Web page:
Now a bronze, three-barrelled cannon dating to the late 15th century has been found in the 15th century Klicevica fortress in Croatia, and local curators think it may have been made to Leonardo's design. In Leonardo's time the area belonged to Venice, and the fortress was built for defense against the Turks. The gun seems to have blown up while it was being fired which, if nothing else, confirms that it was fired at least once.
The cannon was actually found in 1968 and given to the museum at Benkovac in the 1990s, but because of the Yugoslav war and other problems it was not properly studied until recently. Marin Curkovic, curator of the Benkovac museum, recently said,
We cannot say with 100 per cent certainty that it was built to Leonardo da Vinci’s designs but the resemblance to his sketches is remarkable. We think there is a very high probability that it was manufactured to his designs.Obviously the cannon does not look exactly like the one in the sketch I found, but as I said there are other sketches. So I won't comment on how good the match is. I would note, though, that Leonardo was not the only inventive engineer in fifteenth-century Italy, and Venice had its own innovators whose names and designs have mostly been lost. This is certainly a fascinating find, whoever designed it, a concrete representation of the the creativity of Renaissance Italy.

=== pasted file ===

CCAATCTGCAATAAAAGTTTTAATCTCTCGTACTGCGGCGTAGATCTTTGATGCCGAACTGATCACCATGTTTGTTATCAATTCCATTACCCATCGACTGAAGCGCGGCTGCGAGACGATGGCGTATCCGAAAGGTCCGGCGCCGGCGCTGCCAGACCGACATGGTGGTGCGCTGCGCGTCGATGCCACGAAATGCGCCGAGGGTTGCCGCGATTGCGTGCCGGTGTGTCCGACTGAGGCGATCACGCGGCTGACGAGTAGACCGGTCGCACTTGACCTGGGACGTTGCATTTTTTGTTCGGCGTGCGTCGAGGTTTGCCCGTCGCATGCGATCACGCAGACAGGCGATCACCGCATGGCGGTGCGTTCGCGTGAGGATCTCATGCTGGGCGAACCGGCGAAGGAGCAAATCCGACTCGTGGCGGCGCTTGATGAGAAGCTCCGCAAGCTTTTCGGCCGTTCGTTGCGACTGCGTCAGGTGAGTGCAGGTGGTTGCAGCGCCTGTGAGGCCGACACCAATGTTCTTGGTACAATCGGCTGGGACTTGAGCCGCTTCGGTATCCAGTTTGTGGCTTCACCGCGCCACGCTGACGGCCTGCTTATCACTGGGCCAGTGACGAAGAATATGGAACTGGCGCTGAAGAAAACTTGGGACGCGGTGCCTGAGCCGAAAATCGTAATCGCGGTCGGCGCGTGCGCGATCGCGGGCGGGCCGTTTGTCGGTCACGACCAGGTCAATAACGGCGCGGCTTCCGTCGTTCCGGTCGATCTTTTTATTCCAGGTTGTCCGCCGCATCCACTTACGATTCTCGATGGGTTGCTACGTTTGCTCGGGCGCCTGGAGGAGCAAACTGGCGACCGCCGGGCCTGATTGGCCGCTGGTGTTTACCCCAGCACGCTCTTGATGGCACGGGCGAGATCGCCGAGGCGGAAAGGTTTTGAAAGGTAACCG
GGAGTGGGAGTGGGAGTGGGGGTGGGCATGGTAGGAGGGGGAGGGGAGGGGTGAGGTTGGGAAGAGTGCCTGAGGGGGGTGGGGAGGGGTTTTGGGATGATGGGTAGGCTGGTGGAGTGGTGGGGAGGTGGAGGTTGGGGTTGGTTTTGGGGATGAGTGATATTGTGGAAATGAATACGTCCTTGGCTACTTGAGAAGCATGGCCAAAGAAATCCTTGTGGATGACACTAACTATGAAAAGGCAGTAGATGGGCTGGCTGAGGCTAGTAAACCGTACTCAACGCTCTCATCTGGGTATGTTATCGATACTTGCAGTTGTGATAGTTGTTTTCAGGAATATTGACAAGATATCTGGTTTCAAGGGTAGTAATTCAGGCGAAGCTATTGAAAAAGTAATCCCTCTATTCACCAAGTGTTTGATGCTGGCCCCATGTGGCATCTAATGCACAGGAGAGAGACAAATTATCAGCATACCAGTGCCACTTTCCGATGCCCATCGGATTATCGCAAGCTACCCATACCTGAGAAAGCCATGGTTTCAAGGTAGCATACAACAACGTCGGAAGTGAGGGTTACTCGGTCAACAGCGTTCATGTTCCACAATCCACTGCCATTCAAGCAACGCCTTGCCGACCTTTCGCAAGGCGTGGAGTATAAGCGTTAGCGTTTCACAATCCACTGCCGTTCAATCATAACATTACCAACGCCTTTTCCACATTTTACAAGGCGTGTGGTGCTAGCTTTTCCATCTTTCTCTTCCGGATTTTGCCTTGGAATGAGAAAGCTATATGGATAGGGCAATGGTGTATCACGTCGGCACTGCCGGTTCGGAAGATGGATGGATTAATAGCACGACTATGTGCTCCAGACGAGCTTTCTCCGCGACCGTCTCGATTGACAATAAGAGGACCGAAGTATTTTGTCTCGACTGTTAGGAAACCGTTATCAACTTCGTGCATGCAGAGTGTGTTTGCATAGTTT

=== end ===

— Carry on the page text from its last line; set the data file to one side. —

Leonardo may or may not have invented the "field gun"-type carriage (big wheels, etc.), but the multi-barrel gun, called a ribauldequin, had been around since the fourteenth century. Of course, you're not actually claiming Leonardo invented the design, and I suspect you know about the ribauldequin. But I thought I would mention it.
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